Owner attitudes are related to their own cat’s weight
Recent surveys of veterinary professionals indicate that around 60% of cats who come to a veterinary practice are either overweight or obese. Feline overweight and obesity (here on out, referred to as O&O) are known risk factors for health problems, including diabetes, joint disease, and heart disease. Yet, when we see a fat cat…many of us have an uncontrollable “awwww” response, as in…we somehow find it just a little bit cute (even though these fat cats usually can’t even groom their butts)?
When I worked at an animal shelter, cats who were extremely obese would fly (well, waddle) out of the building. Give ‘em a name like “Mack Truck” and the adopters would line up. I don’t even want to tell you about the Google rabbit-hole I went down that included “Fat Cat Appreciation Club” enamel pins and “Chonk” t-shirts.
What defines an O&O cat?
A cat who is more than 10% of their ideal body weight is considered overweight. Once their weight is 20% more than ideal, they are classified as obese. Veterinarians use a Body Condition Score (BCS) to assess a cat’s weight status. The scale usually ranges from either 1-5 or 1-9, with a cat with a BCS of 1 being very thin, and a 5 or 9 meaning obese. The middle of the scale is a cat who is “just right.” A cat who is the ideal weight has ribs and a spine that you can feel but not see, with a slight “abdominal tuck” and a minimal fat pad (that’s the “jungle pouch” or “foot warmer” flap that many kitties develop with age).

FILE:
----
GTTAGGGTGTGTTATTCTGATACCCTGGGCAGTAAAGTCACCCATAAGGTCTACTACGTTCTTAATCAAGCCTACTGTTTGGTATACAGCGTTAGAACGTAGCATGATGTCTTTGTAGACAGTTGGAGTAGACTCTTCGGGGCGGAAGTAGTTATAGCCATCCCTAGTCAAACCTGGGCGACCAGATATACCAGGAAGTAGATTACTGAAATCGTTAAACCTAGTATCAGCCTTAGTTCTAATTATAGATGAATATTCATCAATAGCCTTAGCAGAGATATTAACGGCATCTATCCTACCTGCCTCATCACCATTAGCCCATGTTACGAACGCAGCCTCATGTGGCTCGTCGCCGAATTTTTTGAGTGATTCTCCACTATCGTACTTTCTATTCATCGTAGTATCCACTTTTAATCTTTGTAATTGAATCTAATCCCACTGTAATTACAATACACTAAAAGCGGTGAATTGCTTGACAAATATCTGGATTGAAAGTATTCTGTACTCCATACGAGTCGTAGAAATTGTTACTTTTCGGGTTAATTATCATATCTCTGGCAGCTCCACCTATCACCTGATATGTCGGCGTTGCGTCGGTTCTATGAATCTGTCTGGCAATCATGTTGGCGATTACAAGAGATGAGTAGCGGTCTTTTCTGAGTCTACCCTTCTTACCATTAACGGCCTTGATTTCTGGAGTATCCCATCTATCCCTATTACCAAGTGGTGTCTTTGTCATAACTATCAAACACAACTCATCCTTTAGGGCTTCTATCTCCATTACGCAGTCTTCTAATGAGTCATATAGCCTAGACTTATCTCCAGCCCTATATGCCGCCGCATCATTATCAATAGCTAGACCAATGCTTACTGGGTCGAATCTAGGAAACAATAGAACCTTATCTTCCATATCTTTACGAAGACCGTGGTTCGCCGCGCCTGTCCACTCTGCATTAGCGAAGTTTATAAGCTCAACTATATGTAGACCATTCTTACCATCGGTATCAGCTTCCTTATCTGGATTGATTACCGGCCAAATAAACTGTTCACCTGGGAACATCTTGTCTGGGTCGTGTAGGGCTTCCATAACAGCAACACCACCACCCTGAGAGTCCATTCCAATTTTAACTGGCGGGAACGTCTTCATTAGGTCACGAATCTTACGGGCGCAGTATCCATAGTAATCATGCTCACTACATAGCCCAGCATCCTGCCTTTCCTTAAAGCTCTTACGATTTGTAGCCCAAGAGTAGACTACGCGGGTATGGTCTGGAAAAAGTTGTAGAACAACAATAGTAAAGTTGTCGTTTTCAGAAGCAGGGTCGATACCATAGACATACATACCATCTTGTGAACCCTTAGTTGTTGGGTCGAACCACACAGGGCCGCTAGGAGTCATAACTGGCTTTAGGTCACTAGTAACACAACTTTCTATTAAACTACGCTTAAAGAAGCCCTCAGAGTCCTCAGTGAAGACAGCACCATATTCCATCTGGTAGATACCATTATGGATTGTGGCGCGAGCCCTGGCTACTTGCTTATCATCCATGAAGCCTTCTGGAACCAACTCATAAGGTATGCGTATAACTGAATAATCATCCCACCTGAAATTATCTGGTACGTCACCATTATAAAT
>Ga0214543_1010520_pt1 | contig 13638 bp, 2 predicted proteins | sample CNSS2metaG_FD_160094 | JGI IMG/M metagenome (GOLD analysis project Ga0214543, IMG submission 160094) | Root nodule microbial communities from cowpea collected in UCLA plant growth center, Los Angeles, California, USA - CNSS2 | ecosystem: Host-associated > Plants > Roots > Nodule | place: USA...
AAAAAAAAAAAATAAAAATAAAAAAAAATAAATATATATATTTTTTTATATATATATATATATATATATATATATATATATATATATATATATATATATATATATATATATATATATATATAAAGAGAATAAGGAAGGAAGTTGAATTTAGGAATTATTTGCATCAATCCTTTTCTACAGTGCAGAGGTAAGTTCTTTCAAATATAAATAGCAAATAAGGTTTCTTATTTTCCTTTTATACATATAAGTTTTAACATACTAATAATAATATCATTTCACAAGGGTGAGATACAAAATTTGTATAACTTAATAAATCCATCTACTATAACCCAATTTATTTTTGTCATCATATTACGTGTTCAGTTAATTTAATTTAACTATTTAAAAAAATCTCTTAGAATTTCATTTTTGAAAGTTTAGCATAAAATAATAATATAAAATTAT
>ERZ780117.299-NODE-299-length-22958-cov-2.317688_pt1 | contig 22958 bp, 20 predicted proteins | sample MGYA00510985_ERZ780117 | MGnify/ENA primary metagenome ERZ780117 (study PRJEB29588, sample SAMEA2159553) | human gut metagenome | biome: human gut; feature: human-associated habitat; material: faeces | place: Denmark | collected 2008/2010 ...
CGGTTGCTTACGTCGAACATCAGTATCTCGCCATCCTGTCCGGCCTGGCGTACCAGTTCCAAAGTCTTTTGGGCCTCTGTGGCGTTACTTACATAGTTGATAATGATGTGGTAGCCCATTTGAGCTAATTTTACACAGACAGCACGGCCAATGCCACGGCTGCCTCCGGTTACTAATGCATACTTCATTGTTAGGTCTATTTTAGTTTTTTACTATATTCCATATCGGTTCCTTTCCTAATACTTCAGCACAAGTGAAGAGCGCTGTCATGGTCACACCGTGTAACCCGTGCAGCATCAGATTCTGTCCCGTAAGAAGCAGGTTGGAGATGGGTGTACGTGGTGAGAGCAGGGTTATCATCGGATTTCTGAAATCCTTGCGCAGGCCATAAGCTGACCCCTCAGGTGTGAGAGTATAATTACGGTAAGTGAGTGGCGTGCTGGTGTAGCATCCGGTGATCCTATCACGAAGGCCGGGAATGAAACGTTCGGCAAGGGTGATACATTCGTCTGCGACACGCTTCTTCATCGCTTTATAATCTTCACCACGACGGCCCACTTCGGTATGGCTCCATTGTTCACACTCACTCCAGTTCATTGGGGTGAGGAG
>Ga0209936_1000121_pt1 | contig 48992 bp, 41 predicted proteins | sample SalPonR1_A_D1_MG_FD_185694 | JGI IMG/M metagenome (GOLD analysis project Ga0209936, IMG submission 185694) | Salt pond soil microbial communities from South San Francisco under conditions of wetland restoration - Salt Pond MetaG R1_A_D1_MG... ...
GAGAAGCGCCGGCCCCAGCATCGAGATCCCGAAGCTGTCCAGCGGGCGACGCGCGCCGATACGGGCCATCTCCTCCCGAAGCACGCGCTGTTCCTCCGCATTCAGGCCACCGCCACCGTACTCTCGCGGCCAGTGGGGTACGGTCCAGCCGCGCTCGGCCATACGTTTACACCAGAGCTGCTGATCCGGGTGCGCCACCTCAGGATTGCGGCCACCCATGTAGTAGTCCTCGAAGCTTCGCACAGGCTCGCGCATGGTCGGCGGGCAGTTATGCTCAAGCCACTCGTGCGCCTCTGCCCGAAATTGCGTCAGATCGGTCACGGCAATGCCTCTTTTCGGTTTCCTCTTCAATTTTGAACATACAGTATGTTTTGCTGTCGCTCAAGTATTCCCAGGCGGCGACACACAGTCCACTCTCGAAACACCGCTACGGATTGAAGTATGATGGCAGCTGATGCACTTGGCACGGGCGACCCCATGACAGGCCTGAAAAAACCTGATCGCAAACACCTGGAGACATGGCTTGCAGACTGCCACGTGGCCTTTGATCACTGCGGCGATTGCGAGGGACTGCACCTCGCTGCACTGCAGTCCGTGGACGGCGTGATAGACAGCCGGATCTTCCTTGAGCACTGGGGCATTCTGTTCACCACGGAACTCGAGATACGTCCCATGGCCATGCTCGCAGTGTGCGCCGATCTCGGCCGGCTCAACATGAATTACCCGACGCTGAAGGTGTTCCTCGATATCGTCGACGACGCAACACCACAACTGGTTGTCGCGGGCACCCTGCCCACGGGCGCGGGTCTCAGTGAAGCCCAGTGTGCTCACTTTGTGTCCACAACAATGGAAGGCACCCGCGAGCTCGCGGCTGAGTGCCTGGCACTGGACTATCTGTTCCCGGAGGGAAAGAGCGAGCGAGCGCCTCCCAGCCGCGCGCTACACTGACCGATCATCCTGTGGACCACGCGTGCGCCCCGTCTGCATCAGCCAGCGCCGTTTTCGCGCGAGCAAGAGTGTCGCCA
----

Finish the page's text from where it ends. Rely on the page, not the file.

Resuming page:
Does our impression of O&O cats as cute contribute to the obesity epidemic? A recent survey-based study, “Positive attitudes towards feline obesity are strongly associated with ownership of obese cats” looked at how cat owner attitudes about “chubby” cats was related to their own cat’s weight. Because O&O typically has multiple causes, they looked at household factors, feeding and care practices, and feline behaviors that might also be related to this rather, ahem, large problem.
Over 1300 folks completed the survey, which also included detailed descriptions of the different aspects of a 5-point BCS scale, as well as pictures of what each level’s body type looks like (see this graphic from International Cat Care).
Thankfully, most cats in the study (69%) were of an ideal weight. Well, at least that is what their owners said. Of the cats who had been assessed by a veterinarian within the last year, owners were more likely than their vets to report an ideal body condition. But how did people feel about O&O cats?
About 25% of owners agreed that “Chubby cats are cute” and 20% agreed that “Fat cats are cute.” Most people disagreed with the statements “Being chubby (or fat) says that the cat has a quality of life”, but those who did agree with either of those statements were more likely to have an overweight or obese cat. The risks of having an O&O kitty were 3-5 times higher when owners endorsed the quality of life statement.